Resolution on evaluations based entirely on test scores

Whereas, New York State Education Law requires the use of State Measures (test scores), Local measures (often test scores), and Other Measures (including classroom observations), and

Whereas the input of the principal only occurs in Other Measures (including classroom observations), but

Whereas New York State Education Law provides that a teacher who is rated in the lowest category for Local Measures (often test scores) and State Measures (test scores) is automatically rated Ineffective overall, without Other Measures (including classroom observations) counting at all, and

Whereas, we believe that the principal’s evaluation of a teacher should be part of any rating process,

Therefore, be it RESOLVED the United Federation of Teachers make it a legislative priority to remove from NY State Law any provision that makes it possible to rate a teacher ineffective entirely on test scores, and be it further

Resolved the UFT will discuss this priority with the Mayor-Elect, in order that we might jointly lobby the New York State Legislature to effect this change.

Report from UFT October 21 Executive Board

There were no speakers for the open mike.

Mulgrew gave the president’s report. He wrote letters to King, Walcott, Cuomo, and Duncan about massive special education violations. We need a wish list for the new administration.  We need a plan to restructure the NYC school system (we don’t want the current system; we don’t want to go back to the old system). We need changes in our teacher evaluation agreement. MOSL. Other districts in the state – some have horrible formulas, some have great formulas – he mentioned one district (I don’t think he named it) where 97% of teachers were effective or highly effective. We need a longer menu. Student projects should count. And we must restart the evaluation system, since the DoE rolled it out this year (I didn’t get his exact words, but the sense was that this was done badly).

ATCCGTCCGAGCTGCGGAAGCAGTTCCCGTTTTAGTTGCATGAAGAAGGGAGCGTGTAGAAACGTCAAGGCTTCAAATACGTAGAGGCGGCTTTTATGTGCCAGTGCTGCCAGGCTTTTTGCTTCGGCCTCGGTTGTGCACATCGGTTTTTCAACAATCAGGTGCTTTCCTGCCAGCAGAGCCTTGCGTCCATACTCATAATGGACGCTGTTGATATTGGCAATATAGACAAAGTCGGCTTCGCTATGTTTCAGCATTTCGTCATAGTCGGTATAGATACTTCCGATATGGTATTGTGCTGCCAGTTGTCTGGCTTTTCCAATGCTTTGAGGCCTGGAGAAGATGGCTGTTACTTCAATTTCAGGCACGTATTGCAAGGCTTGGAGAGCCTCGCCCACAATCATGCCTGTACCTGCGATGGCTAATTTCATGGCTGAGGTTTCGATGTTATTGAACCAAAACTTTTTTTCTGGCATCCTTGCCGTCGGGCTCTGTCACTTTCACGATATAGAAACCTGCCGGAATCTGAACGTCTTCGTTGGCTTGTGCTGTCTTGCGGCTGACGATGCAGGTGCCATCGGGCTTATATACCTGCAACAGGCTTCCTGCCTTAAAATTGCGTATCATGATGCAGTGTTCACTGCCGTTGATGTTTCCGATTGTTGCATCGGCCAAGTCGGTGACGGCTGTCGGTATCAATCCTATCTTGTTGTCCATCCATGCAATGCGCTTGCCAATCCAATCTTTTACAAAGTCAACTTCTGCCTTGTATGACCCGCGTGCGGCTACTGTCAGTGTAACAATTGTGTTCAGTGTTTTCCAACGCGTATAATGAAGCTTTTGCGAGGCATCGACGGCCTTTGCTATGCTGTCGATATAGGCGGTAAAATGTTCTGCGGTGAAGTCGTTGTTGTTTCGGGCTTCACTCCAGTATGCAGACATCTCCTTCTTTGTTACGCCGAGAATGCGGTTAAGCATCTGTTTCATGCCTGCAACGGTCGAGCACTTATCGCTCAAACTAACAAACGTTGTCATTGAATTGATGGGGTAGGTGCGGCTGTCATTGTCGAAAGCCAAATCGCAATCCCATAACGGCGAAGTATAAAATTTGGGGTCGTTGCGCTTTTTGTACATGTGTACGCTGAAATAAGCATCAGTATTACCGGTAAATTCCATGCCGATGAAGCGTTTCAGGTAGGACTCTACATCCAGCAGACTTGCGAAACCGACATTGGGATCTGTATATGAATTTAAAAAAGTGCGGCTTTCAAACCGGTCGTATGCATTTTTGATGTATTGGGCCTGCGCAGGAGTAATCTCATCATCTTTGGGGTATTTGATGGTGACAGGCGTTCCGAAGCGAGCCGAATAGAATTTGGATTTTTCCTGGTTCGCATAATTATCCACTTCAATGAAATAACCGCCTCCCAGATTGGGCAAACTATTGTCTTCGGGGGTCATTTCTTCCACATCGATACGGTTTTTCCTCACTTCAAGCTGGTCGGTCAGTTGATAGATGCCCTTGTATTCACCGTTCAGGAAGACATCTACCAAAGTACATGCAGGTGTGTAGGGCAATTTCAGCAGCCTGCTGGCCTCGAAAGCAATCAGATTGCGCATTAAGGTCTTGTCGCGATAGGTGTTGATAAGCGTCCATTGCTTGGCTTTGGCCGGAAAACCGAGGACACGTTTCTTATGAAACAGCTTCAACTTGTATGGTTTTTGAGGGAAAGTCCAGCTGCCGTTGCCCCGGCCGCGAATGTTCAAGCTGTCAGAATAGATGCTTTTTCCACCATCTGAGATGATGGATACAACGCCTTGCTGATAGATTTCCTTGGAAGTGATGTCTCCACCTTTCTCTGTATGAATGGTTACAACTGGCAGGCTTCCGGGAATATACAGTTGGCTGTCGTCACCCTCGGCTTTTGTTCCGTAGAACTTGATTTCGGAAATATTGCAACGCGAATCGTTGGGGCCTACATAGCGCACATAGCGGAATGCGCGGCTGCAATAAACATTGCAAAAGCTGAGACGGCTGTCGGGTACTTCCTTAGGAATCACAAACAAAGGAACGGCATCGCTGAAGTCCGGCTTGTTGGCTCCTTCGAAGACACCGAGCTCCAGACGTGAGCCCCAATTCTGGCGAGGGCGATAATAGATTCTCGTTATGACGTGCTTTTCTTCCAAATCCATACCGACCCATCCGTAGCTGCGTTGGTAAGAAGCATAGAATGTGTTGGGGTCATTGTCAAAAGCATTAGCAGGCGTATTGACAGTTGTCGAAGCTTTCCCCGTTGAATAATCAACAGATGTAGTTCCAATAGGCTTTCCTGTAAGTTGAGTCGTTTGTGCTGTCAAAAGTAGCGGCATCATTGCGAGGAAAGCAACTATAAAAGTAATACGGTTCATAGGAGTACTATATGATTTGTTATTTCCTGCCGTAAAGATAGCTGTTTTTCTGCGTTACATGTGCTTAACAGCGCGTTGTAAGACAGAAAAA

There were no questions during the question period, but Emil Pietromonaco responded to several questions from the previous meeting of the Exec Board:  There are over 1700 ATRs, about 100 less than this time last year. There were 270 September retirements, consistent with numbers from the previous two years. There are now 17 Union Initiated grievances against the DoE’s implementation of the new evaluation system – the top four are:  1. Outside Evidence (principals rating things that were not part of an observation or an artifact), 2. Photos of lesson plans and other artifacts used for “evidence” 3. Multiple Observers 4. Goal Setting

There were many reports from Districts about various conferences and events, including the Strides Walk. George Altomare and Ellen Procida discussed a class-size win (it related to music classes, but I didn’t catch the details. George testified about teaching guitar, and Ellen mentioned something about the number 50, so perhaps the DoE was arguing that 50, which is the limit for required music classes, was also the limit for instrumental instruction)